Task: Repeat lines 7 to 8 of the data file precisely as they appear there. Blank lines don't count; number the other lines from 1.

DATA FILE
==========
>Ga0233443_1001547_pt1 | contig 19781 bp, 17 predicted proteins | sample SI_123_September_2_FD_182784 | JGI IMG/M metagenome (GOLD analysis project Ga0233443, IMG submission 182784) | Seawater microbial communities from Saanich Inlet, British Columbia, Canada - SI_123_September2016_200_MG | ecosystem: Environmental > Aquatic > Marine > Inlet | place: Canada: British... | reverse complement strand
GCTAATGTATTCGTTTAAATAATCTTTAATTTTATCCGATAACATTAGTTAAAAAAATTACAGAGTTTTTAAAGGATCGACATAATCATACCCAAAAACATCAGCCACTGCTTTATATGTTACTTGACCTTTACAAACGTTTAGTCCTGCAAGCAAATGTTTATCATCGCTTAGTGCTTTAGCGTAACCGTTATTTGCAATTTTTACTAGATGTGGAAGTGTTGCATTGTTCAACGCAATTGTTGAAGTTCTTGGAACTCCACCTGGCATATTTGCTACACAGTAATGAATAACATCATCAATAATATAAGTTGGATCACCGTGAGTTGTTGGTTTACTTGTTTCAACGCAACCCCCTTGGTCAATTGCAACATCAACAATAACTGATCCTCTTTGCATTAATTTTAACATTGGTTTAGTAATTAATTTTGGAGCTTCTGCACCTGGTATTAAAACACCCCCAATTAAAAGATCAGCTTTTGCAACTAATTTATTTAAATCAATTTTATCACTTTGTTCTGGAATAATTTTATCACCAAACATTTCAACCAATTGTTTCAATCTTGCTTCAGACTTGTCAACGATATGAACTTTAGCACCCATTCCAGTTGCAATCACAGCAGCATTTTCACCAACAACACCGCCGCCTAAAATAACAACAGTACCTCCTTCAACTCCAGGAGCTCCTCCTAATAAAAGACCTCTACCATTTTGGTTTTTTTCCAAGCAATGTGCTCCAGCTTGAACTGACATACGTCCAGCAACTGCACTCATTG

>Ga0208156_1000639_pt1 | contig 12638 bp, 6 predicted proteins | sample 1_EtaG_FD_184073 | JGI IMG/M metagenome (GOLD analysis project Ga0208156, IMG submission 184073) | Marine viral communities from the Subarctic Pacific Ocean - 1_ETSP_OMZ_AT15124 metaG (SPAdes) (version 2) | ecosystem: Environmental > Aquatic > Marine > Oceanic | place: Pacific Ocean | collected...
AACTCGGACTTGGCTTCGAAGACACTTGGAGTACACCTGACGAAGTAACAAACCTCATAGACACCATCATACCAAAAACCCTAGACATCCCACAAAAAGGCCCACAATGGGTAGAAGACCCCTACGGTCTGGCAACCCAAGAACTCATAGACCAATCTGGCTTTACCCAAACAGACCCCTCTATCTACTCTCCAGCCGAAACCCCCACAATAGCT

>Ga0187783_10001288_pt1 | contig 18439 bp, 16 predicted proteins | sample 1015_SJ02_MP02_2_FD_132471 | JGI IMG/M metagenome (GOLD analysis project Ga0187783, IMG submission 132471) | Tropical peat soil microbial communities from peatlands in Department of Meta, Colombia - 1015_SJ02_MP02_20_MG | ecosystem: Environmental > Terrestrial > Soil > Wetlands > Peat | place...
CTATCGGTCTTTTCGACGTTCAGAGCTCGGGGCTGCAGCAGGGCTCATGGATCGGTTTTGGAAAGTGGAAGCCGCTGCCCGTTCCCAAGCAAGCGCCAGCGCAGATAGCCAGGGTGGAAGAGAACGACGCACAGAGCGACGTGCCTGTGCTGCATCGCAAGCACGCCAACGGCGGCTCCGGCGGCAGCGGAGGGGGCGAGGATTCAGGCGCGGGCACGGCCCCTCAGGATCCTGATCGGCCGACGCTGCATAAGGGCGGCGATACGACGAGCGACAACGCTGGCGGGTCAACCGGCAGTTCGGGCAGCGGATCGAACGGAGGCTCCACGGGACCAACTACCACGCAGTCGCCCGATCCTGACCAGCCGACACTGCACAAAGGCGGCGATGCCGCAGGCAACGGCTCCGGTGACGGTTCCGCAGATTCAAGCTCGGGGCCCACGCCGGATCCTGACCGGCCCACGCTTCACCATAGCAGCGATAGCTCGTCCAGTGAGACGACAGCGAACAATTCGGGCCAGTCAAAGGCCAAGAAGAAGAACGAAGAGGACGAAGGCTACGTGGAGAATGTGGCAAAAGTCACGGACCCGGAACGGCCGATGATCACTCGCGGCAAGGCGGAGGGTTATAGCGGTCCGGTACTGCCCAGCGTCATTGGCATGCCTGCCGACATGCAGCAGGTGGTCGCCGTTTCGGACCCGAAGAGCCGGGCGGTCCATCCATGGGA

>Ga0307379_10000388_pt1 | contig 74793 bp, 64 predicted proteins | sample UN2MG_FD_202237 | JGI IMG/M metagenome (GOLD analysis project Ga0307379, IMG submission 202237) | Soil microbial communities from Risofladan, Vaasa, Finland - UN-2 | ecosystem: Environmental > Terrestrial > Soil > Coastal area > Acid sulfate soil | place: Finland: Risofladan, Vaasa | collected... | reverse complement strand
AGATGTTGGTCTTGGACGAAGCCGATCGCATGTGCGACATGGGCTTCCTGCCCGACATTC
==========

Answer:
>Ga0307379_10000388_pt1 | contig 74793 bp, 64 predicted proteins | sample UN2MG_FD_202237 | JGI IMG/M metagenome (GOLD analysis project Ga0307379, IMG submission 202237) | Soil microbial communities from Risofladan, Vaasa, Finland - UN-2 | ecosystem: Environmental > Terrestrial > Soil > Coastal area > Acid sulfate soil | place: Finland: Risofladan, Vaasa | collected... | reverse complement strand
AGATGTTGGTCTTGGACGAAGCCGATCGCATGTGCGACATGGGCTTCCTGCCCGACATTC